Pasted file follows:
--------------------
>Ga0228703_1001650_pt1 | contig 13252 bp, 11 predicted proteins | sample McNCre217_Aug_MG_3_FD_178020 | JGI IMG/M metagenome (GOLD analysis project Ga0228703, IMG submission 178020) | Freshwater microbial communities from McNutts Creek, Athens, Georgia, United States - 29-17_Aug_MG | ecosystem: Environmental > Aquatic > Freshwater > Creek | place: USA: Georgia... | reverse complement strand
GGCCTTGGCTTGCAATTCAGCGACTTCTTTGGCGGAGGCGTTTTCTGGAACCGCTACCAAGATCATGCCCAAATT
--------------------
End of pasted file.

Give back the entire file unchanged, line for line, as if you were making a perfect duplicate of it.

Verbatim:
>Ga0228703_1001650_pt1 | contig 13252 bp, 11 predicted proteins | sample McNCre217_Aug_MG_3_FD_178020 | JGI IMG/M metagenome (GOLD analysis project Ga0228703, IMG submission 178020) | Freshwater microbial communities from McNutts Creek, Athens, Georgia, United States - 29-17_Aug_MG | ecosystem: Environmental > Aquatic > Freshwater > Creek | place: USA: Georgia... | reverse complement strand
GGCCTTGGCTTGCAATTCAGCGACTTCTTTGGCGGAGGCGTTTTCTGGAACCGCTACCAAGATCATGCCCAAATT